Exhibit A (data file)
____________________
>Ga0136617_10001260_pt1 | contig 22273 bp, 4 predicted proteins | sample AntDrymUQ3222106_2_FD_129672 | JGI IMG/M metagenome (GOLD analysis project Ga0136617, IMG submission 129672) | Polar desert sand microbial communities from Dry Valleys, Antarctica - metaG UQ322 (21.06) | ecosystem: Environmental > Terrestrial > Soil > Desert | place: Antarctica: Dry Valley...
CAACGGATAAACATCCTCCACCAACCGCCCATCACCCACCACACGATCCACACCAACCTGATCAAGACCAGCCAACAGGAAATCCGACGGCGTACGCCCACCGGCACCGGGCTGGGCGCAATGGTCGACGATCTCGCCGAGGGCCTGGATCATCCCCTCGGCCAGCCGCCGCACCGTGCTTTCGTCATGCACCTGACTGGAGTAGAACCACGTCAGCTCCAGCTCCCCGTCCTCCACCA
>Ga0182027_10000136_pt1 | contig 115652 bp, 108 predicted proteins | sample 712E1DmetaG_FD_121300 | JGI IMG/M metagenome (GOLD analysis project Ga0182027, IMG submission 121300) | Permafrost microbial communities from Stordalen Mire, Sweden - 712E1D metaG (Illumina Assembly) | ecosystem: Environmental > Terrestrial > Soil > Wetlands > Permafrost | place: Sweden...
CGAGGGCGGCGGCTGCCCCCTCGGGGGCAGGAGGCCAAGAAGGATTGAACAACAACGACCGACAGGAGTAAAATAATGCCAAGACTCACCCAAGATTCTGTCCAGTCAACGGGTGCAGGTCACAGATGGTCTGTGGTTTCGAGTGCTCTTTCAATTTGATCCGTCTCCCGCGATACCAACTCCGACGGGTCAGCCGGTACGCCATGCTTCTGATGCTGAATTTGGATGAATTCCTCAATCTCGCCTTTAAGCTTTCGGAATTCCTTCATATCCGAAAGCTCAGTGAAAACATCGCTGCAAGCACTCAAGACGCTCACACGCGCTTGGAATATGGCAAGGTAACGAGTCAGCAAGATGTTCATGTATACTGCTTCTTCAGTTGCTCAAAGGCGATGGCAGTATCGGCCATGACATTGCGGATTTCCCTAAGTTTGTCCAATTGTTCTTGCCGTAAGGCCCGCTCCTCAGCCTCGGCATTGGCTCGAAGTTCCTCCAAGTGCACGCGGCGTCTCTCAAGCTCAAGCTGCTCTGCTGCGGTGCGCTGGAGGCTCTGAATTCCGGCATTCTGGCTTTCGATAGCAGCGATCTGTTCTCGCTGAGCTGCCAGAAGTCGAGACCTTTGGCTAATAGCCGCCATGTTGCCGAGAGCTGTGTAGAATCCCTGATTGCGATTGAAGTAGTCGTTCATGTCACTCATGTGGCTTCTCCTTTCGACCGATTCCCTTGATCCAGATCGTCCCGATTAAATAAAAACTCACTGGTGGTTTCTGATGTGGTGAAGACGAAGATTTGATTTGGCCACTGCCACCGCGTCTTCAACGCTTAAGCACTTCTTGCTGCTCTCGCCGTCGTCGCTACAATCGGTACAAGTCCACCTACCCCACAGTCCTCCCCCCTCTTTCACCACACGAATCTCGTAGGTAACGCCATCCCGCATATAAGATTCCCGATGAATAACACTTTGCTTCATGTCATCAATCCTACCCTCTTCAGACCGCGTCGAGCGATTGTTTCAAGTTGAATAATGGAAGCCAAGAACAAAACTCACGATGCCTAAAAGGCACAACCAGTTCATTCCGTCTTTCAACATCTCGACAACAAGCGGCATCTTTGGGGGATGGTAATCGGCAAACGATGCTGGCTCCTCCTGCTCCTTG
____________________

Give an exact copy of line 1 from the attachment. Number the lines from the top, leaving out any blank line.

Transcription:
>Ga0136617_10001260_pt1 | contig 22273 bp, 4 predicted proteins | sample AntDrymUQ3222106_2_FD_129672 | JGI IMG/M metagenome (GOLD analysis project Ga0136617, IMG submission 129672) | Polar desert sand microbial communities from Dry Valleys, Antarctica - metaG UQ322 (21.06) | ecosystem: Environmental > Terrestrial > Soil > Desert | place: Antarctica: Dry Valley...